Techniker Krankenkasse health insurance – A long term review
I was as confused as you when first looking at health insurance options in Germany. The system is pretty damn complex. And then comes the time to pick a Krankenkasse. If you are reading those lines, you may have already decided to go for public one. TK or AOK are probably high on your list.
This Techniker Krankenkasse review is aiming at providing enough elements so you can make your own informed decision. It is based on 10 years-long membership, on real-life and on additional research. Dive in and feel free to leave questions in the comments.
Techniker Krankenkasse review: TL;DR
These points are the main take away of this Techniker Krankenkasse review:
- It has been rated the best public health insurance option consistently for 14 years.
- Techniker Krankenkasse does offer customer support in English, although it may take more time or be more difficult to get to an agent.
- It is also the largest Krankenkasse with more than 10 millions members.
- It is not the cheapest public Krankenkasse, but it is priced below national average.
- I have been personally satisfied with it for 10 years (through 1 surgery, 2 pregnancies, as an employee, unemployed and as a freelancer).
- Sign-up is easy and fast. You can even do it completely digitally and in English here too.
Still undecided? Full Techniker Krankenkasse review below 🙂
A few words of context
The largest public health insurance company in Germany is the Techniker Krankenkasse (TK). It was founded in 1884 as the “Registered Auxiliary Fund for Architects, Engineers and Technicians” and was only accessible to these professional groups until 1996. Today it is open to everyone and has around 10.5 million insured persons.
The headquarters of the TK is based in Hamburg and nationwide it employs almost 14,000 staff in its around 200 branches across Germany. It is not the cheapest but it still has a relatively low contribution rate at 15.3 percent and provides a strong service offer with good additional benefits, such as alternative medicine.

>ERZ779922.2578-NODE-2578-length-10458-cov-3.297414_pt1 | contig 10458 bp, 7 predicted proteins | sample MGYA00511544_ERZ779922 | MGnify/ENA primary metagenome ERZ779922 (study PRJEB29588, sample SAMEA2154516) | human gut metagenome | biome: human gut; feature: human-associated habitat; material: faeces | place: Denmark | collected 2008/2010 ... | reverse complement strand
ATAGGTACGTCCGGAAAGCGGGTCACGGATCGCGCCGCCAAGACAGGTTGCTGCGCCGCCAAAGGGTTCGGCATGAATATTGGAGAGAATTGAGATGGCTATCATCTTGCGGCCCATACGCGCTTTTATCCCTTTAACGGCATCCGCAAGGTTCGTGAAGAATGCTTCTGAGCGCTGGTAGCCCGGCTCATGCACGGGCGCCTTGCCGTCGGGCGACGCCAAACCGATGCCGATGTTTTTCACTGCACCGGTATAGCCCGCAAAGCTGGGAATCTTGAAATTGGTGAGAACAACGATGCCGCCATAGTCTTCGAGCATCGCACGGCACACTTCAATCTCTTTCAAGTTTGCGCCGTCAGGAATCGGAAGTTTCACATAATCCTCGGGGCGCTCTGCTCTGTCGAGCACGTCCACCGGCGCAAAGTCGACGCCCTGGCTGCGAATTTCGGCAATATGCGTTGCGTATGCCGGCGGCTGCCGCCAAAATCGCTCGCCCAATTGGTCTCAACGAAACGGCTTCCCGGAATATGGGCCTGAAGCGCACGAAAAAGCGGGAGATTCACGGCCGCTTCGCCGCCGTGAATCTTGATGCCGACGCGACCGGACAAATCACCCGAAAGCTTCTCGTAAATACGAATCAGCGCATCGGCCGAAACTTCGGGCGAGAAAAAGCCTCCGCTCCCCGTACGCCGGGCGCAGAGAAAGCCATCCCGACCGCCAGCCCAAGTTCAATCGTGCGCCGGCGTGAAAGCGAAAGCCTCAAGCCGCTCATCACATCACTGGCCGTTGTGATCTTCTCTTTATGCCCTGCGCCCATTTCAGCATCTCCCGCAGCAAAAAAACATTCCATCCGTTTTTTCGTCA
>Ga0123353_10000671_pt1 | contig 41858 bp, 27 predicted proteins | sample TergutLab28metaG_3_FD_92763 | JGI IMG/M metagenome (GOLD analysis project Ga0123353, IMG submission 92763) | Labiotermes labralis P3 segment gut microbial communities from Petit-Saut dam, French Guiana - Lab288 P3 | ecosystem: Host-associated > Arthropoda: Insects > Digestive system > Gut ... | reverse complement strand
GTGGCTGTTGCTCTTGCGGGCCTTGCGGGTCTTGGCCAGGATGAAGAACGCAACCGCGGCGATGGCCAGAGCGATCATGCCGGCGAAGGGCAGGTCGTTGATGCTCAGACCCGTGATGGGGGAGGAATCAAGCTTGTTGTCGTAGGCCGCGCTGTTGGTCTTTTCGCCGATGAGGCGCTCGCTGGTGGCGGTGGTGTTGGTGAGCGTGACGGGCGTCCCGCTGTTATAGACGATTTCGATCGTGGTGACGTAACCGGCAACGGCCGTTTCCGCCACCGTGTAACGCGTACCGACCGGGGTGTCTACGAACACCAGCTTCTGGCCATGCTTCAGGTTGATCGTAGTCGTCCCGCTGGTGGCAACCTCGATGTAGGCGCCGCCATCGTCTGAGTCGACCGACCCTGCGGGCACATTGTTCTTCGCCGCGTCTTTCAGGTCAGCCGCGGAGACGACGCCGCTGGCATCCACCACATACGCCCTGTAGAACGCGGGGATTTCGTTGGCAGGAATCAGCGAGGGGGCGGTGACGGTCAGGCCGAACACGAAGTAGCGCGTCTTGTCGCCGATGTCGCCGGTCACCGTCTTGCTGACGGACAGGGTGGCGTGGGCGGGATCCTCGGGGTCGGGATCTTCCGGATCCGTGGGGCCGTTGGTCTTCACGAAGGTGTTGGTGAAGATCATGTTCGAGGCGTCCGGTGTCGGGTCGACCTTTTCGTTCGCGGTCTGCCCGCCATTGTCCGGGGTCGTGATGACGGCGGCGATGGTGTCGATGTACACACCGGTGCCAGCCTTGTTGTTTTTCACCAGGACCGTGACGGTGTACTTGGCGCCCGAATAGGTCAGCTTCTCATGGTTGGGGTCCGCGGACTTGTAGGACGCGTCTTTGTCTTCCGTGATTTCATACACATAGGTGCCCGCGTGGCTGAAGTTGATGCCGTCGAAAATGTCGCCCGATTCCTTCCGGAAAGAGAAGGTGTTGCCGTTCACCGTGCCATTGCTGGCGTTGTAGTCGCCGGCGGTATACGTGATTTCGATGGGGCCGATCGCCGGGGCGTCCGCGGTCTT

As you might already know, fees for public insurance is set by law. They range between 14.80 – 16.30 % of your gross income but are capped at €56,250. Any income higher than that point will you pay the maximum possible fee (around €400 per month as an employee and €845 as a freelancer). You can expect to pay a minimum indirect or direct contribution of €180 per month unless you are a student under 30 years old. Here are more details:
Costs for TK health insurance for employees
If you’re employed, your contributions are half paid by your employer, with the rest coming out of your salary (7.3 – 8.3 % of your income). If you’re an Azubi (apprentice), you will also be treated as an employee, unless you earn less than €325 per month, in which case the employer must pay your health insurance.
If you are unemployed, you pay the minimum contribution at €180 per month, or you can use your spouse’s or parent’s health insurance for free. Otherwise, you can register as unemployed and the government will pay it for you.
Costs for TK health insurance for self-employed
If you’re self-employed you are responsible to bear the complete amount yourself. The costs are based on your estimated income (15,30% of that). You will either get reimbursed if you pay too much or have to pay more if you don’t pay enough. With a salary of less than €12,740 you only have to pay the minimum rate of €180. The same applies to a Minijob. Please note that those costs are deductible.
Costs for TK health insurance for students
If you are a student under 23 years old you can expect to pay around €105 per month, unless you make less than €450 per month in which case you can use your parents’ or spouse’s health insurance. Otherwise, if you are an Erasmus student from an EU country you can use your EHIC card to temporarily cover you during the duration of your studies. However, if you were to start working you’d have to get on your own health insurance. For students between 23 and 30 years old, the same applies – you can use you relatives’ policy, otherwise you must contribute around 106€ per month. The fee includes a contribution to nursing costs and is related to long-term care.
Students over 30 years old can expect to pay around €180 per month. If you’re a new arrival in Germany, you might need to get private insurance (like an incoming insurance) if refused by public providers. Students in preparatory or language courses are also not entitled to public health insurances providers like TK.
An additional contribution rate, typically less than 1 percent, is added to the state contribution by public health insurance companies – TK has one of the lowest at 0.7%. Unless you are freelancing, it is equally divided between employers and employees – just like the state contribution rate.
Techniker Krankenkasse review: what’s covered, what’s not
Techniker Krankenkasse offers its policyholders a variety of advantages while providing a wide range of benefits tailored to each person’s situation and needs. It covers the cost of services like GP (general practitioner) appointments, basic dental care, in-hospital treatment and out-patient treatments, among others.
TK provides a good overall service. If you place value on additional examinations during pregnancy, extensive early cancer detection and professional tooth cleaning, you may find the services insufficient. A report by The Finanztip (in German) discovered that other providers offered a wider range of services here.